Paper Airplane Presents

Most of my gifts for Kevin and Jed were experiential this year, delivered in the form of print-outs of the items, folded into paper airplanes and clipped to the tree at the last minute. I was originally going to wrap them in boxes, but this was much easier, less wasteful of wrapping paper, etc., and at least as charming, I think.

Jed’s are mostly things for us to do in the next few days — I’m taking him to see Little Women this afternoon, and we’re going to see a local play and go with the family to a Forest Park escape room (I’ve never done an escape room, so this will be interesting for me too). It’s tricky buying gifts for someone who has enough money that he can generally buy himself any regular items he wants, and who is persnickety in his tastes.

JedKevin, and Anand are all in the category of ‘if you can’t get me the specific kind of thing I really like, I’d honestly rather not get a gift at all,’ which can be challenging for those of us who have gift-giving as one of our primary love languages. But we will rise to the challenge, damn it, even if it means they can’t be delighted by cute little tchotchkes the way we are.

Kevin’s gifts are a little different. I’m going to try to institute a weekly date night on Fridays I’m in town, for one. This may be overly ambitious, as one of last year’s Christmas presents was monthly date night, and we didn’t even manage that. But last year was officially TOO BUSY WITH WORK, and I am determined to change that in 2020, even if it means slowing down what I can accomplish professionally and with my non-profit. Sorry, folks — I don’t get enough time with my boo, and I want to fix that. (I promised him that we don’t actually have to leave the house for date night if he doesn’t feel like it. Picnic in the bedroom.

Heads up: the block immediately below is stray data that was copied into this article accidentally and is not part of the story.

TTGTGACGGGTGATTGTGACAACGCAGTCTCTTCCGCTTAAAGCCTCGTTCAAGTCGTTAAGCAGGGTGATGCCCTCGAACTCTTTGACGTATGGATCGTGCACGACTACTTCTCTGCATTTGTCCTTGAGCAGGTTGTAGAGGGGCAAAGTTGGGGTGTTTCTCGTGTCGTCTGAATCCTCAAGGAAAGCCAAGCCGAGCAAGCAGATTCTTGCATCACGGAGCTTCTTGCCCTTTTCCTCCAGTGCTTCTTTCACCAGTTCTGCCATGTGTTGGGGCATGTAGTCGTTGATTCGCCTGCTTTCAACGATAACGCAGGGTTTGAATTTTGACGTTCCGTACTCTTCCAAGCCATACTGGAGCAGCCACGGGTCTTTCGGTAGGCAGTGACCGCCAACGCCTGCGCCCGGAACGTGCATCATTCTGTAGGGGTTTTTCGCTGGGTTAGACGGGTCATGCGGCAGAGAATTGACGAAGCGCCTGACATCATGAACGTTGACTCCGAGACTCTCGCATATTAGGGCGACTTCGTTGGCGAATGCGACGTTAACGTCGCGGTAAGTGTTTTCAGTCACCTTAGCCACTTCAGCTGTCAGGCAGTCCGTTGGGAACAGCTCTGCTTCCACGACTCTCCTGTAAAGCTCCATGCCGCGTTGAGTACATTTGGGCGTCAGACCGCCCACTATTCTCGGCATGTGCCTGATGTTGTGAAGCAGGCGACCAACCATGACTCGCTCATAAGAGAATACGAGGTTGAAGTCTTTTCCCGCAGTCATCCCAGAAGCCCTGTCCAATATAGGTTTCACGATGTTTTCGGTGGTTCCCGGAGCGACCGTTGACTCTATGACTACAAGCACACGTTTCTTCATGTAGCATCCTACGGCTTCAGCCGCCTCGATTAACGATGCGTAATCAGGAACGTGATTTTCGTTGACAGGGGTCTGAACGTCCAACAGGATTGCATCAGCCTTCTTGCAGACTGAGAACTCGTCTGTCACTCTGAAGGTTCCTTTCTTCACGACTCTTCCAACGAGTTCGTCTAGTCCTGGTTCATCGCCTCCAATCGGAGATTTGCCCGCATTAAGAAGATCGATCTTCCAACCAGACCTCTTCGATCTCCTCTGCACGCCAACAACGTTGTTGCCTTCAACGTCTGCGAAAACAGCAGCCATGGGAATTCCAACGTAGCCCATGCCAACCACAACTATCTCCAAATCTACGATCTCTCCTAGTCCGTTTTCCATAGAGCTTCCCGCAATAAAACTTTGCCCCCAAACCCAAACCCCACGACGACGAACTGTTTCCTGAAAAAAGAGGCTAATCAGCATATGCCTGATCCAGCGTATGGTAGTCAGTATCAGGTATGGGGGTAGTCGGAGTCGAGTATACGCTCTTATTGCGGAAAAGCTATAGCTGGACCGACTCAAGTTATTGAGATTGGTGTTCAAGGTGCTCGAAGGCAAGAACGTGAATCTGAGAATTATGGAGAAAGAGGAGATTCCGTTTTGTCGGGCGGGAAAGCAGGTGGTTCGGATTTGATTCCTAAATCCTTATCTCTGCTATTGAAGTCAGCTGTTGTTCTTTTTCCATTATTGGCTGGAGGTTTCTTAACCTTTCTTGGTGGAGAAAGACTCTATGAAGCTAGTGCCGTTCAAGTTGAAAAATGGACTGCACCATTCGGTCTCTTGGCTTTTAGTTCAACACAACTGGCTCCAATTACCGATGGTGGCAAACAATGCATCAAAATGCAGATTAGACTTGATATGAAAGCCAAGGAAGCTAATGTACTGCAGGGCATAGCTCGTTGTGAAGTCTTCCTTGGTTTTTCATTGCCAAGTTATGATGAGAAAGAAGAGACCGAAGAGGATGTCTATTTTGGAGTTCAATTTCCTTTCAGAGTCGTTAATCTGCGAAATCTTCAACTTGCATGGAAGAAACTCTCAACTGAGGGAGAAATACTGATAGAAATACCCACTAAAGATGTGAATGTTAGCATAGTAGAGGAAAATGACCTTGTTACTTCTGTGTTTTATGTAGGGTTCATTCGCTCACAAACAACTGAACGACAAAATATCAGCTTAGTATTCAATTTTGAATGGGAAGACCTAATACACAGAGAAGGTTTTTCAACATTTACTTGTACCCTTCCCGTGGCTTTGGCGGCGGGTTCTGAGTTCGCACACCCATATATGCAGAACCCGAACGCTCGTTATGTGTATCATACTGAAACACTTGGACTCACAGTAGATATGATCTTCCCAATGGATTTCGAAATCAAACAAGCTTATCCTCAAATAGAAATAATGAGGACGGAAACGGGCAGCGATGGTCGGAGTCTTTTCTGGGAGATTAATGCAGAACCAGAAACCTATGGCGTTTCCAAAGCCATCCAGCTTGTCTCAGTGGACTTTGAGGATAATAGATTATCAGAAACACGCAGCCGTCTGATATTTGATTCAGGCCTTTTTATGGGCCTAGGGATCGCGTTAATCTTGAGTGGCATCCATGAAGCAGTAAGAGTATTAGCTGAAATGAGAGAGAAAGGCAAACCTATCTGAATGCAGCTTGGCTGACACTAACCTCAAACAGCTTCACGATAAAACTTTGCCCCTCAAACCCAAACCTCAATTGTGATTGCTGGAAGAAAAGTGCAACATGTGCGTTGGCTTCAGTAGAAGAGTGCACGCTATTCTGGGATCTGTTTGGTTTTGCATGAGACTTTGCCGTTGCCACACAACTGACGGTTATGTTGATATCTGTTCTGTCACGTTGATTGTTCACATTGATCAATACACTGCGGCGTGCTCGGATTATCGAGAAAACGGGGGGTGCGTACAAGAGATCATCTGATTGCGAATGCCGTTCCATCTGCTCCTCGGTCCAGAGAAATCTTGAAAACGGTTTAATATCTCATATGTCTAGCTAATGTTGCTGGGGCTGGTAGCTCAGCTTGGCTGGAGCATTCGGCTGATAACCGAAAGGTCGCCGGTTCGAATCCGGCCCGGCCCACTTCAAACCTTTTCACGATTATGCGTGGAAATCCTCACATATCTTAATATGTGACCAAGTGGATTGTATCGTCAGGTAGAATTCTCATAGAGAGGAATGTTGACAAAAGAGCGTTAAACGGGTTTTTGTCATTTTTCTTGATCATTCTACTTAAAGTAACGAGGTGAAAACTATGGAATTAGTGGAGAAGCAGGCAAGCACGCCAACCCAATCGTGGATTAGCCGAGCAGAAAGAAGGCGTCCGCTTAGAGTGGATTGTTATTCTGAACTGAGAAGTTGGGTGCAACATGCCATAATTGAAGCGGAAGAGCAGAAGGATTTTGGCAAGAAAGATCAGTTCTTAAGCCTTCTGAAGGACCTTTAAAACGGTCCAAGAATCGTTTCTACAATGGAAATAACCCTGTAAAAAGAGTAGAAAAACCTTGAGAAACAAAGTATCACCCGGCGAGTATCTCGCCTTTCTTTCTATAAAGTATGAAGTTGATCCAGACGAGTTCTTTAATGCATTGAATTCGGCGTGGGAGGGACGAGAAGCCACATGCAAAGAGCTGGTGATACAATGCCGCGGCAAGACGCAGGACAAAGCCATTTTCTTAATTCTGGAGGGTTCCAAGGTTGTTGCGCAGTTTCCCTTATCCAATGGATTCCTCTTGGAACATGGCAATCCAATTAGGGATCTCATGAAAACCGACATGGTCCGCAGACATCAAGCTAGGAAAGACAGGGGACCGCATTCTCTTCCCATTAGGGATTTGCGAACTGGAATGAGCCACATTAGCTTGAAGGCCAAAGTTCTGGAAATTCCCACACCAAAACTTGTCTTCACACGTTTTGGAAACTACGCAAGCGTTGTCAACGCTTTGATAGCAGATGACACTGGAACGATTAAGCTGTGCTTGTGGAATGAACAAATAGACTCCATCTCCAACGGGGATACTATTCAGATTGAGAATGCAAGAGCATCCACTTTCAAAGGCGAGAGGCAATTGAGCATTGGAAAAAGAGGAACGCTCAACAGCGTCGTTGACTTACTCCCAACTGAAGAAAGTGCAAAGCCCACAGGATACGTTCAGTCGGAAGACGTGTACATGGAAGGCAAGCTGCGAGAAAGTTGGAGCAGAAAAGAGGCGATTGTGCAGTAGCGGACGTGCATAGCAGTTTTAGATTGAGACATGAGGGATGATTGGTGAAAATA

Similarly, I want to be more intentional (you’re going to see me talking about intentionality a lot in the next month, as I’m a little obsessed with it right now) about time with family, because I haven’t gotten enough of that either this last year. The kids are getting older so fast — Kavi will be leaving us in just FIVE YEARS for college. I can’t even.

So also on the tree for the family was Saturday game night every week I’m in town. It’ll be a little flexible, in that if there’s something else we all want to do together, that’s fine, like going out. And sometimes it’ll include other people — I’m thinking once a month, we do our standard board game potluck? I’m going to look at the calendar for 2020 and pick a Saturday (i.e., first Saturdays of the month), and let local friends know, so they can put it in their calendars too. But the other Saturdays, we’ll do it with just us, and Anand and I have plans to alternate running RPGs through the year. It’s going to be fun.

And finally, I’m instituting Sunday dinner (or possibly big Sunday lunch), which is something Kevin has wanted since we first had kids, and just wasn’t something I was ready to commit to. Really, he would have preferred we sit down to dinner together every night, which I’ve just never been into. But maybe we can ease into that with the Sunday thing. I like the idea of us picking a nice meal to make on Sundays, and either he or I work with the kids to make it, teaching them cooking in the process, and then sit down together to eat.

It’s so easy right now to miss each other, without meaning to. Between the fact that I’m planning to be on the road at least once long weekend a month for work in 2020, with 2 two-week stretches when I’m away as well, and the way in which electronics (shows, games, ebooks, etc.) can so easily send us into our separate worlds, I want to be intentional about structuring time with these people I adore. Wish me luck!


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